8.28      The NAB and ARCA also commented on this matter, stating that the civil penalty provisions do not consider the issue of intent.[26] The legislation 'could impose significant penalties on an otherwise compliant institution based on the activities of a single rogue employee'.[27] ARCA supported the severity of the penalties but commented that as there are differing levels of reporting, an 'incomplete' credit report within this context should not result in it being deemed misleading, and this should be reflected in the drafting of the provisions.[28]

8.29      The ANZ Bank and Westpac also voiced concern that there is no element of knowledge, intent or recklessness required for a credit reporting agency to contravene the civil penalty provisions. Thus, a credit provider could contravene the civil penalty provision simply by using information provided by a credit reporting agency which the credit provider believes to be true. The credit provider may only become aware of the false or misleading information until after the victim starts receiving statements. Furthermore, the credit provider is unable to verify the information without first disclosing it and therefore contravene the civil penalty provision. Both the ANZ Bank and Westpac argued that the penalty sections should be amended to include an element of knowledge, intent or recklessness on the part of the credit reporting agency and credit provider.[29]

8.30      In addition, ARCA noted the requirements of section 167 in relation to multiple contraventions. ARCA stated that if an unintended breach occurred, for example, a processing error, the penalty could be equal to the number of instances of contravention, which could be huge. Similar to the argument from Experian above, ARCA stated that where 'activities...are not wilful and deliberate [they] should be approached with a lesser set of penalties, and that actions on the part of a data sharer should be able to mitigate penalties in appropriate circumstances'. ARCA noted that this is similar to provisions in the Corporations Act.[30]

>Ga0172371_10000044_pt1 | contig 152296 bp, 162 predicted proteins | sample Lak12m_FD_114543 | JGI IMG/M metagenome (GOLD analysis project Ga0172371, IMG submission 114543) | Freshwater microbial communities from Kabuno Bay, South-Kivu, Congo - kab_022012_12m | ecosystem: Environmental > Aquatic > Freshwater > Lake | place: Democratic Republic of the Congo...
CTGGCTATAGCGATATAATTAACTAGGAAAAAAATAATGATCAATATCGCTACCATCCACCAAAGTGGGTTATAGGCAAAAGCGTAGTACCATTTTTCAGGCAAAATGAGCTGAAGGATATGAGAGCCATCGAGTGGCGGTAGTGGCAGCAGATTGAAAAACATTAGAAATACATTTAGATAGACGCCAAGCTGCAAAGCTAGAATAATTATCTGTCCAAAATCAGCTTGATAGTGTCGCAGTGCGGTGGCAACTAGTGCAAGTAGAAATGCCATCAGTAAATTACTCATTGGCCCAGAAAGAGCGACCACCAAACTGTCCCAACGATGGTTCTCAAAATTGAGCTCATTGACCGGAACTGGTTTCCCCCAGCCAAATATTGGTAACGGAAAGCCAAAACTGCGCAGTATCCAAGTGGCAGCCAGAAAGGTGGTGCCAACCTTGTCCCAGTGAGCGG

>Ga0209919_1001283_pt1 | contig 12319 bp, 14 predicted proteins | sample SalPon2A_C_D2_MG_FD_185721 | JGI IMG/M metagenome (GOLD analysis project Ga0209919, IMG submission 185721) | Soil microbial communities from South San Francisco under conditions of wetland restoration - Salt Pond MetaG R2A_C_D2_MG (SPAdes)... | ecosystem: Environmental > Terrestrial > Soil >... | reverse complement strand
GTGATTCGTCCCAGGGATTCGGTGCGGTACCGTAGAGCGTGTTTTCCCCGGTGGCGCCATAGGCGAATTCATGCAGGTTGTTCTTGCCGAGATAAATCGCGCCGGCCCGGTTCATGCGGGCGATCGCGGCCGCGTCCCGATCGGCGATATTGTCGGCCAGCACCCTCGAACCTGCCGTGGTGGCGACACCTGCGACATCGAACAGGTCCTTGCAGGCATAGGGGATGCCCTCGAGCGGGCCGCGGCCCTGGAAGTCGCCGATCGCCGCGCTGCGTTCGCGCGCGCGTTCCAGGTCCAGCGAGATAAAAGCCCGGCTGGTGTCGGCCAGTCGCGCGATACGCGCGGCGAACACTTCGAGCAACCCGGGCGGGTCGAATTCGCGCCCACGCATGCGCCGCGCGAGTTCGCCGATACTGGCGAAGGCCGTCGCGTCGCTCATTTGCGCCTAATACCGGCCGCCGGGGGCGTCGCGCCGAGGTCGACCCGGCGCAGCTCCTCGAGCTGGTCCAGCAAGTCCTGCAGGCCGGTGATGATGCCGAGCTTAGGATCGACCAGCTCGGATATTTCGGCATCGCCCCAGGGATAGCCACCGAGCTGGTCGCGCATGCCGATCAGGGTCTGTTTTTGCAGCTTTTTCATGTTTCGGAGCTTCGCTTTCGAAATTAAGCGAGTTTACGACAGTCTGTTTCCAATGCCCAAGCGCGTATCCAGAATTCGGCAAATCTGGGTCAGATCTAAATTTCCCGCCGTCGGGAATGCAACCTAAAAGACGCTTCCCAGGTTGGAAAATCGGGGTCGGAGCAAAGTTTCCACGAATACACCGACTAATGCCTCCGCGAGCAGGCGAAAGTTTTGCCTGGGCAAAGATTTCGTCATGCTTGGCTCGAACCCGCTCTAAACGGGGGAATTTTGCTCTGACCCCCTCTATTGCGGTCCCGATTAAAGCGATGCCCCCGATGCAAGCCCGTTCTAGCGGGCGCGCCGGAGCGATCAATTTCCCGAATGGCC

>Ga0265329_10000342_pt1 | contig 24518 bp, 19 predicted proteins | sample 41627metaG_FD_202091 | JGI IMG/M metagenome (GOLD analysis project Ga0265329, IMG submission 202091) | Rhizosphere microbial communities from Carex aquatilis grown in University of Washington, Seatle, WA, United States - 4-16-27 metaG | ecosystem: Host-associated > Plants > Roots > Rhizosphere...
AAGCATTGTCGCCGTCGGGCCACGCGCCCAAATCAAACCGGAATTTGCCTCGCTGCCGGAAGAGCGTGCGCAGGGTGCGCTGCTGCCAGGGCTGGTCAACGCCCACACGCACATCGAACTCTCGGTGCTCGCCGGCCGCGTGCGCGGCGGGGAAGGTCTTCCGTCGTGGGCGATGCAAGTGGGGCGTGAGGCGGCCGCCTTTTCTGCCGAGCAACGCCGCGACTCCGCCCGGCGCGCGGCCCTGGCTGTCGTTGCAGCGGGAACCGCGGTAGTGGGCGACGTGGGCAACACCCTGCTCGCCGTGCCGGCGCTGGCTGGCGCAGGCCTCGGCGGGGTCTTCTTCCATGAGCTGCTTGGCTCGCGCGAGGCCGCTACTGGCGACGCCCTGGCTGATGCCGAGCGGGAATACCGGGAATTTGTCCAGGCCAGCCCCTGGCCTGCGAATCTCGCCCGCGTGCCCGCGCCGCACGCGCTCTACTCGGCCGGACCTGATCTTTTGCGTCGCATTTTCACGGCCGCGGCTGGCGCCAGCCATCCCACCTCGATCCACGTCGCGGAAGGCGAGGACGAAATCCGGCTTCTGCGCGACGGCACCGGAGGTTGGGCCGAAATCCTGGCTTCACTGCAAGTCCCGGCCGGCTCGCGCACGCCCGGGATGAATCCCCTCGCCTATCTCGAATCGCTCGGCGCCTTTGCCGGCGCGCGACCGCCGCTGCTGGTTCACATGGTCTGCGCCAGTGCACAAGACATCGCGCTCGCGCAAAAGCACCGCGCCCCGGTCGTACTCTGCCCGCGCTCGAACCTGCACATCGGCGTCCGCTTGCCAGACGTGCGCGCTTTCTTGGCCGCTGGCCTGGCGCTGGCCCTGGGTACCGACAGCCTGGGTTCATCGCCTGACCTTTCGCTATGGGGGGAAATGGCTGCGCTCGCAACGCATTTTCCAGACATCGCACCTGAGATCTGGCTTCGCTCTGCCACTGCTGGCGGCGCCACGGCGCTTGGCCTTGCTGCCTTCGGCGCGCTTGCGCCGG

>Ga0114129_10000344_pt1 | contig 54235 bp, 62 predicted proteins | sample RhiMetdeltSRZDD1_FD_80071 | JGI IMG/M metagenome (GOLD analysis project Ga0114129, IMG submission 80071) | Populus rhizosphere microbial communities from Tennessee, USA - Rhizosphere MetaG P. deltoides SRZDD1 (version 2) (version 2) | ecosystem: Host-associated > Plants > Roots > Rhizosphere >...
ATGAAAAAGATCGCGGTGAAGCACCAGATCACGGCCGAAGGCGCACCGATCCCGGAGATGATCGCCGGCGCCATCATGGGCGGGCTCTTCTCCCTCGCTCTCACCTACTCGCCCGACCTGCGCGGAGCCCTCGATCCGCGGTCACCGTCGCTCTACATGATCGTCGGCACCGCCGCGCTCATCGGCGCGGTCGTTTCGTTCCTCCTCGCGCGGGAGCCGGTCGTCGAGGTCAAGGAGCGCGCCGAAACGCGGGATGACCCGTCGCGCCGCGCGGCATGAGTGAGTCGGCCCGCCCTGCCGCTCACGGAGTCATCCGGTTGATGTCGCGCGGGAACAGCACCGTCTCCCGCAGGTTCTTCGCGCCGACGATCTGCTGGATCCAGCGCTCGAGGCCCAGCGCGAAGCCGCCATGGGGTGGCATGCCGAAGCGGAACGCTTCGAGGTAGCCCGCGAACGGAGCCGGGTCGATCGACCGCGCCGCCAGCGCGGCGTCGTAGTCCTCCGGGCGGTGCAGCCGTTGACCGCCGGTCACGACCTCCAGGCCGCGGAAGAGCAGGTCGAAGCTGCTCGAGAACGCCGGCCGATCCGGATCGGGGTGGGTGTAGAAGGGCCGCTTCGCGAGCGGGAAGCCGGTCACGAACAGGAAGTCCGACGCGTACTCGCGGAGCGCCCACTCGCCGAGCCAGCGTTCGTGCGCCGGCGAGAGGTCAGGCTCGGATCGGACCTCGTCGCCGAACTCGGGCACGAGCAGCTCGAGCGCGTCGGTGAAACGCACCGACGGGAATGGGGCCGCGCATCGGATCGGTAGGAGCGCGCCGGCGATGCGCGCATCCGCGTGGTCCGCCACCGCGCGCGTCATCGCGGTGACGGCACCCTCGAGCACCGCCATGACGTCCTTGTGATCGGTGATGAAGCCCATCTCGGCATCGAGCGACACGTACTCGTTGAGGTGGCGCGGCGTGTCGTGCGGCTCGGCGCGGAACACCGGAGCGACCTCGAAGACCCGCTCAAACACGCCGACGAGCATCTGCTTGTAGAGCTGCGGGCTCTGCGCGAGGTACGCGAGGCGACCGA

8.31      In relation to the application of penalty units, Veda Advantage argued that the Exposure Draft does not appear to provide a consistent approach comparable to the nature of the conduct and seriousness or possible harm caused by the relevant contravention. Veda explained:

For instance, a CRA that collected information falling outside section 106 attracts a $1.1 million penalty. Similarly, a CRA that adopted a Government number as a consumer identifier – a much more harmful offence – would also attract a penalty of $1.1 million.[31]

8.32      In addition, Veda commented that some of the significant civil penalties relate to provisions where there is 'great complexity'. For example, a $550,000 penalty applies under subsection 113(4), a provision which requires two separate assessments on 'reasonable grounds' by the credit reporting agency. Veda also argued that subsection 164(5) does not provide a court with adequate guidance on how to determine an appropriate penalty. Further, Veda stated that there is no express provision in the legislation for account to be taken of any compliance measures to prevent contraventions.[32]

8.33      Experian recommended that the Australian Information Commissioner prepare and publish guidelines on how the Office will pursue civil penalty orders under Division 7 of the legislation.[33]

8.34      Some provisions provide for both criminal and civil penalty: sections 117, 144, 160 and 161. The Australian Finance Conference (AFC) and APF commented that it understood that the Government intended that criminal offence provisions be removed in favour of civil penalty provisions and questioned why provisions provided for a criminal offence.[34] Ms Helen Gordon, AFC, stated:

I understand the Law Reform Commission undertook consultation in relation to [criminal offence provisions] and made a decision that criminal offences probably were not appropriate in the credit reporting context because it is not something familiar in the rest of the Privacy Act. I do not believe there are criminal offences for breaching other provisions in the act. So I understood it was a reflection of, again, modernising the law, looking at what would be an appropriate way to control behaviour or misbehaviour, and they certainly recommended against continuing criminal offence provisions in these new provisions.[35]

Committee comment

8.35      The reforms to the credit reporting legislation will provide access to much greater amounts of personal information. Inaccurate information and the inappropriate use of information may have consequences for consumers which can range from minor inconvenience to significant detriment, for example, the inability to access a mortgage for a home. The committee therefore agrees that appropriate penalties are an important mechanism in ensuring the integrity of the credit reporting system.